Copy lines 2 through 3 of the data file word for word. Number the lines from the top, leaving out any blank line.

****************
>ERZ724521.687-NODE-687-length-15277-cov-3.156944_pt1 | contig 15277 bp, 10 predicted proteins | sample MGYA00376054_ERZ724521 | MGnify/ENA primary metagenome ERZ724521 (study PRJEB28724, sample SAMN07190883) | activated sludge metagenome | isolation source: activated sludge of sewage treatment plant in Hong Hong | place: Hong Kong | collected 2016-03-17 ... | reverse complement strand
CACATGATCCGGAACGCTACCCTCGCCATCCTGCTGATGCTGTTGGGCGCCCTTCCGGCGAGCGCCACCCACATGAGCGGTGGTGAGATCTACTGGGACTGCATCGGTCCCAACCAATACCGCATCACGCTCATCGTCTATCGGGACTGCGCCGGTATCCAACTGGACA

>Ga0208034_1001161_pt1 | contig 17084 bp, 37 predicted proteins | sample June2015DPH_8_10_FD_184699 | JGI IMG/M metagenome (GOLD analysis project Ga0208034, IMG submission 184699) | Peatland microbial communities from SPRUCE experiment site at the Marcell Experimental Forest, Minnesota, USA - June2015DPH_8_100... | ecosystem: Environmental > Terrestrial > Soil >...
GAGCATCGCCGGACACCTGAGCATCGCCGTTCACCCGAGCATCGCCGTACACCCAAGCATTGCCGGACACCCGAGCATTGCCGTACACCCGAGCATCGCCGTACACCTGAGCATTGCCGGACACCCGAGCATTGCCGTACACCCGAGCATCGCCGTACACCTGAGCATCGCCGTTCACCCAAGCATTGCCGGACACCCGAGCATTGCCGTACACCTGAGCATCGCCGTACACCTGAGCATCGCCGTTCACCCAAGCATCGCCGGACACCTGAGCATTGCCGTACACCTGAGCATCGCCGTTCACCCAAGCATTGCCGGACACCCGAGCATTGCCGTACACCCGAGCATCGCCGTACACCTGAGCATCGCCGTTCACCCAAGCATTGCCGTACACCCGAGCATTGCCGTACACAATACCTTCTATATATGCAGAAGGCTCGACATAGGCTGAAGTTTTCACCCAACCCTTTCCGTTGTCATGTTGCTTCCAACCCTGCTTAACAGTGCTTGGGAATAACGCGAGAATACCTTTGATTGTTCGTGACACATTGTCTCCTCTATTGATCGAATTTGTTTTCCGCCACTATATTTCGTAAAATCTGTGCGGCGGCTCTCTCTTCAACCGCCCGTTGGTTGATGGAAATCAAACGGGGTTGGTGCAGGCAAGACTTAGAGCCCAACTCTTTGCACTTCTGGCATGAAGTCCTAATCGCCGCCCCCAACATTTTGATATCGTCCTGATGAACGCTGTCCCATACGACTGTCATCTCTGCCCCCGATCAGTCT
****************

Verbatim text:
CACATGATCCGGAACGCTACCCTCGCCATCCTGCTGATGCTGTTGGGCGCCCTTCCGGCGAGCGCCACCCACATGAGCGGTGGTGAGATCTACTGGGACTGCATCGGTCCCAACCAATACCGCATCACGCTCATCGTCTATCGGGACTGCGCCGGTATCCAACTGGACA

>Ga0208034_1001161_pt1 | contig 17084 bp, 37 predicted proteins | sample June2015DPH_8_10_FD_184699 | JGI IMG/M metagenome (GOLD analysis project Ga0208034, IMG submission 184699) | Peatland microbial communities from SPRUCE experiment site at the Marcell Experimental Forest, Minnesota, USA - June2015DPH_8_100... | ecosystem: Environmental > Terrestrial > Soil >...